7. Not so much a character in the story as a character that another character was playing in the story. No, I’m not trying to be meta: one of the characters in my story was an up-and-coming (at that point in the plot) Hollywood actress, and that section of the story dealt with her filming what would become her breakout role. Only I enjoyed that character and story so much that I wound up over-inserting them into the main story, with the end result being the subplot (actually a sub-subplot) dragged the novel’s pacing down to a pathetically slow crawl.

    And then there was a time that I loved the character (modern Cinderella archetype, don’t judge) so much that I re-wrote the story so I wouldn’t have to kill her off, which pretty much destroyed the story since her death was supposed to drive the hero to avenge her and discover her true identity in the process. So, yeah, that pretty much killed that book.

    • B. Durbin

      I sat on a book for more than a decade (which was actually a good thing, since that was my teenage years and I actually learned a lot about writing during that time period) until I realized that a character that I had thrown unjustly into prison had to die, and therefore he had to be guilty. And then the book was finished within a year, from conception to completion. May the next one go as smoothly, though please let it be faster.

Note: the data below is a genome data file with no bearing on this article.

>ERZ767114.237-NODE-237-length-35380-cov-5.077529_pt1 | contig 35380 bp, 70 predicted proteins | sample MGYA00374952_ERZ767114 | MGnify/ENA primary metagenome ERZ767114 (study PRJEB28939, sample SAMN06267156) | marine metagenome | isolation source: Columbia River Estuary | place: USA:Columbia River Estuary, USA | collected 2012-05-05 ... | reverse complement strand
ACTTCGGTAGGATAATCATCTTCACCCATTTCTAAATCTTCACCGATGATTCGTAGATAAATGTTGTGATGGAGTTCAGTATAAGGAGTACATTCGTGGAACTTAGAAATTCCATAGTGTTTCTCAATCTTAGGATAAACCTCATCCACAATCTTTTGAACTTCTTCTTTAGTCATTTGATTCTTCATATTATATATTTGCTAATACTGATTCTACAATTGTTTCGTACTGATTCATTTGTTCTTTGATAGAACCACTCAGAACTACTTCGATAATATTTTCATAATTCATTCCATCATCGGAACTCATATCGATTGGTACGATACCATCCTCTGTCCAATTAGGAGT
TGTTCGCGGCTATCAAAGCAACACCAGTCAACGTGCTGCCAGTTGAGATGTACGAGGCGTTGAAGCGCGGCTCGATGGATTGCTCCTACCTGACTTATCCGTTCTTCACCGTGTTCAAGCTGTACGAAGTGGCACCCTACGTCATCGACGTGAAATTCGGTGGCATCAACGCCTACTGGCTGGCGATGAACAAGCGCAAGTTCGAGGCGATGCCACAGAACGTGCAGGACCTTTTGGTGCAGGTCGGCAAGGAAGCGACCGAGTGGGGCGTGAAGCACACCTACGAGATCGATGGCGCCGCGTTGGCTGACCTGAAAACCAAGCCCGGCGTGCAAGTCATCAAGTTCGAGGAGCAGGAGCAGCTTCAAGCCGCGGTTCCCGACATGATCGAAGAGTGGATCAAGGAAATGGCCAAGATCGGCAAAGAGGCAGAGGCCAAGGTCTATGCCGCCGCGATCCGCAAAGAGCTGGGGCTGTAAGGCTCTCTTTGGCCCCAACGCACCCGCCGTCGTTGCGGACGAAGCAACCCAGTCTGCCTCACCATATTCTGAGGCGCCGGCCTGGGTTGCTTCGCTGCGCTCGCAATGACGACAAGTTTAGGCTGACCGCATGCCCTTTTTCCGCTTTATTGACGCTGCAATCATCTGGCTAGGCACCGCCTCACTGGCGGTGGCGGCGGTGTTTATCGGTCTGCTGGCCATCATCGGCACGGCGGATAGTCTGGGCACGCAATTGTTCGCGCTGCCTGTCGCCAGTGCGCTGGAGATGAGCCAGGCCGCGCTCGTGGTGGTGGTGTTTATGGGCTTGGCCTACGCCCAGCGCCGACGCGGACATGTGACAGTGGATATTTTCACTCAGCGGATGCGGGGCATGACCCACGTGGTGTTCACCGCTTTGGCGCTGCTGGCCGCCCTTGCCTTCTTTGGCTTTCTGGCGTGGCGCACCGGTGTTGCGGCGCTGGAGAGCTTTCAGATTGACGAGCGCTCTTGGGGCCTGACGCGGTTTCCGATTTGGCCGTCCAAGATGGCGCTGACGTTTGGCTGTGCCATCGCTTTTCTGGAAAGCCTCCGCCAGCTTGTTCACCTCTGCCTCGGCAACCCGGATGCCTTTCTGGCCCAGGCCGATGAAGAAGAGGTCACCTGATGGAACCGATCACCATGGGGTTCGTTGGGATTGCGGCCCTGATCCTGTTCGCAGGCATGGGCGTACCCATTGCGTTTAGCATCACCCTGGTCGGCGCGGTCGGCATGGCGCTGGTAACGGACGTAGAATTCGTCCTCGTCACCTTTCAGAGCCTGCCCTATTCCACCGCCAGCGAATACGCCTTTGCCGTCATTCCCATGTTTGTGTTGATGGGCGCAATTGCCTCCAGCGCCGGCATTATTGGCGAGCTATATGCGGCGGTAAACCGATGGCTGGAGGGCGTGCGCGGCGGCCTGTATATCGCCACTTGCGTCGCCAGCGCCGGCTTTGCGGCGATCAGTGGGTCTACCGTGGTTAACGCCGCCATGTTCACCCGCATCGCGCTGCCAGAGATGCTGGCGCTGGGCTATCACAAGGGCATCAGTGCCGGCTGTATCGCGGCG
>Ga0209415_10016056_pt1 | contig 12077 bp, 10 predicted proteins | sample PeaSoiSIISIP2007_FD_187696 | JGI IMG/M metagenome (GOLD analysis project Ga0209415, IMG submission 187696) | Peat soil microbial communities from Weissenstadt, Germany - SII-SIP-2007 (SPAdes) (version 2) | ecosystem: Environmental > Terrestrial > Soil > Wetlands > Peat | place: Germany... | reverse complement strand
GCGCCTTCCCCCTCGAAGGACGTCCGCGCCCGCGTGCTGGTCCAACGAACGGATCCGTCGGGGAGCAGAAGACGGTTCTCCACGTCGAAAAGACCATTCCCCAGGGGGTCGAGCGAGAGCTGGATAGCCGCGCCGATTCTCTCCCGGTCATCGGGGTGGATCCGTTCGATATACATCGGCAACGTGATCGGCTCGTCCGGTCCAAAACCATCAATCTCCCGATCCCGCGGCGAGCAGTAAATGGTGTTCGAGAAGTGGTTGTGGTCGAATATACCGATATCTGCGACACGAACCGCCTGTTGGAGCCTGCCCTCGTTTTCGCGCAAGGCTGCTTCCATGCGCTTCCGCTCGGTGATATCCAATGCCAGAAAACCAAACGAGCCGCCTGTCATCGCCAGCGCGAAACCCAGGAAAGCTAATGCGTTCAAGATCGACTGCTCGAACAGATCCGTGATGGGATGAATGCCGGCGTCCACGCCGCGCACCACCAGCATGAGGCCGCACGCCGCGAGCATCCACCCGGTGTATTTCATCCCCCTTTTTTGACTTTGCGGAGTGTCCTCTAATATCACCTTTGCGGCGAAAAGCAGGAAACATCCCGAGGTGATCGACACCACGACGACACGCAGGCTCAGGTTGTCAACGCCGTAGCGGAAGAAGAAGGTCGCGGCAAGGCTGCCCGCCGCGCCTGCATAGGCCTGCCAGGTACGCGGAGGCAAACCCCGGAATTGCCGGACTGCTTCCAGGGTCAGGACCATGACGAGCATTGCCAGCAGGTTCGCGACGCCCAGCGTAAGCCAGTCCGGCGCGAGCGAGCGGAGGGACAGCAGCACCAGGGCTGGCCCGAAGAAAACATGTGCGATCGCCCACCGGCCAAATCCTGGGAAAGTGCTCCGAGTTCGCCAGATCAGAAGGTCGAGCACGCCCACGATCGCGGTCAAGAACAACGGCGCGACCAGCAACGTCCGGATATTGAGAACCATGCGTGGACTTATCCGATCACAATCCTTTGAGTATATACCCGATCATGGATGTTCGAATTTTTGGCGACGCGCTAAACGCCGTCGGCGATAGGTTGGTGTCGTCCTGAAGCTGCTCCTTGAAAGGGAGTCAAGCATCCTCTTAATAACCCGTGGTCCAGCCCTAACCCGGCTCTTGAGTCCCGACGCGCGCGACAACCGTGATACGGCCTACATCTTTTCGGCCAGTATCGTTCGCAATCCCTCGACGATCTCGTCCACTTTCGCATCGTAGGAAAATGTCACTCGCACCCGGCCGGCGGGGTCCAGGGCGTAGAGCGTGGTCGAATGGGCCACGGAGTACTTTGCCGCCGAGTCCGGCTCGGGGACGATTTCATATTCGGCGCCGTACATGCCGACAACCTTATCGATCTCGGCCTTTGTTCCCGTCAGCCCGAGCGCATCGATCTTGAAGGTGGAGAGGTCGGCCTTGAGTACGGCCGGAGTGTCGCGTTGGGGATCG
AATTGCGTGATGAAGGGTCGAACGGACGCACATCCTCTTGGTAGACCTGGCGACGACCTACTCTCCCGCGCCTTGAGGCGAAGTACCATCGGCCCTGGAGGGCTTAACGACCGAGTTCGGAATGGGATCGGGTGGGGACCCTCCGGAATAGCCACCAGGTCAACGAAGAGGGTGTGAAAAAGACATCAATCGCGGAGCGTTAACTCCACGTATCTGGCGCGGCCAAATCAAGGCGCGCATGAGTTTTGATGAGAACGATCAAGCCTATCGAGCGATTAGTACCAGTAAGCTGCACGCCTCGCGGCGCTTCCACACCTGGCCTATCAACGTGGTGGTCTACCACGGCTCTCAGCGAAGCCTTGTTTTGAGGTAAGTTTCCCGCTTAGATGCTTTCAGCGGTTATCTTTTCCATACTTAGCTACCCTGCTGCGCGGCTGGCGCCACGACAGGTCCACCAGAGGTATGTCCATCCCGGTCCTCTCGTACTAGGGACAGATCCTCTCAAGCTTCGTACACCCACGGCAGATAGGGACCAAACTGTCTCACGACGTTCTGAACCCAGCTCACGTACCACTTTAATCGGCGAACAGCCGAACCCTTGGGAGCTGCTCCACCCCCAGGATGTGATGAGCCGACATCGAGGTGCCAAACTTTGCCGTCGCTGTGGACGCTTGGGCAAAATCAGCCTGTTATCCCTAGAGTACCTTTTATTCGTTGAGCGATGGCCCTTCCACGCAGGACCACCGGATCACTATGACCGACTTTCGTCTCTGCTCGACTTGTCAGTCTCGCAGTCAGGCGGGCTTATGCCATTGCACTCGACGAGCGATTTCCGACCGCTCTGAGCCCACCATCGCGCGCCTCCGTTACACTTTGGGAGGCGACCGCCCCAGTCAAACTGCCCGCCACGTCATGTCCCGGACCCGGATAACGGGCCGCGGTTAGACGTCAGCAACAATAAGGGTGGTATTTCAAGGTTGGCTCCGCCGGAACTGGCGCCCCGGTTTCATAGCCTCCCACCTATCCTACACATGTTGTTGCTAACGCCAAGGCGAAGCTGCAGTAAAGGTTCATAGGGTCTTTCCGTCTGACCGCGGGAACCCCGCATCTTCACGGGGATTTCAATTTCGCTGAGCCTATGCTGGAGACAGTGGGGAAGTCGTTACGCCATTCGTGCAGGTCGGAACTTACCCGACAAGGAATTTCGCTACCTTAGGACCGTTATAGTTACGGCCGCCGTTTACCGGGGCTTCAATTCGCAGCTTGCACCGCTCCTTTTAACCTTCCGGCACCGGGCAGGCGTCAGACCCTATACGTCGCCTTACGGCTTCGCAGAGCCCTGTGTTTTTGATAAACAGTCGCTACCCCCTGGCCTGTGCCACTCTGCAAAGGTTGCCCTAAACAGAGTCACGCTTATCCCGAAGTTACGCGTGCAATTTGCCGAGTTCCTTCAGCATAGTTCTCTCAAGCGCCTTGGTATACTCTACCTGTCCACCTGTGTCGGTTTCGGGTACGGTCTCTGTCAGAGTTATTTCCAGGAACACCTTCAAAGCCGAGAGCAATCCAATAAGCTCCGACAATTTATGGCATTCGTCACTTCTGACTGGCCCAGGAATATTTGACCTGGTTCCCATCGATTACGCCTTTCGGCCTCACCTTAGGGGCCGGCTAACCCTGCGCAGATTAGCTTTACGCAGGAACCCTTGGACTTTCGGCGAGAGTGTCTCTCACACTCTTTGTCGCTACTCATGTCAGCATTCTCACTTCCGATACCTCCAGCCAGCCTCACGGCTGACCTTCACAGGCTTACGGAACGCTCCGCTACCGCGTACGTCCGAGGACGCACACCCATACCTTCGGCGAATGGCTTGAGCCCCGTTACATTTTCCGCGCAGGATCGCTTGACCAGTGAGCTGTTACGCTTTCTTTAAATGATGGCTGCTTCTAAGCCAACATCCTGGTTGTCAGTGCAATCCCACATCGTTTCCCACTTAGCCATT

• Oh, bah! Cinderella runs away, and he has to find her. It the trope!

      • Problem was I’d already written the first draft when I decided to un-kill her. She wound up spending the story in a coma, in a hospital, totally unprotected, where the hitman who was still at large could have easily walked in and finished her.

        That said… I like your idea. Mind if I steal it for a future Charlie Rasczak story?

        • No prob, Cinderella’s not my idea. Err, I suppose a glass slipper would be a bit over the top, wouldn’t it? But the search for her, and discovering her true identity . . . must be there.

  8. I was noodling along writing a new story about a 12 year old boy when I realized it was really about a character who was supposed to be his sidekick. Now it’s morphed into joint protagonists, but by the end of the month it may well be about her. I take it as it comes, and if the words start pouring out suddenly, I’ll know my subconscious has finally settled on whatever version I am then writing. This is the fun part about writing.

  9. B. Durbin

    One throwaway line about an ambassador and suddenly I’m not only saddled with a character but an entire country. Definite ambush. I like him a lot, though I wouldn’t trust him.

  10. Christopher M. Chupik

    I’m in the middle of a character-jacking right now. A minor character who was supposed to die suddenly refuses to be sacrificed and insists on playing a major role in the story. Damn it.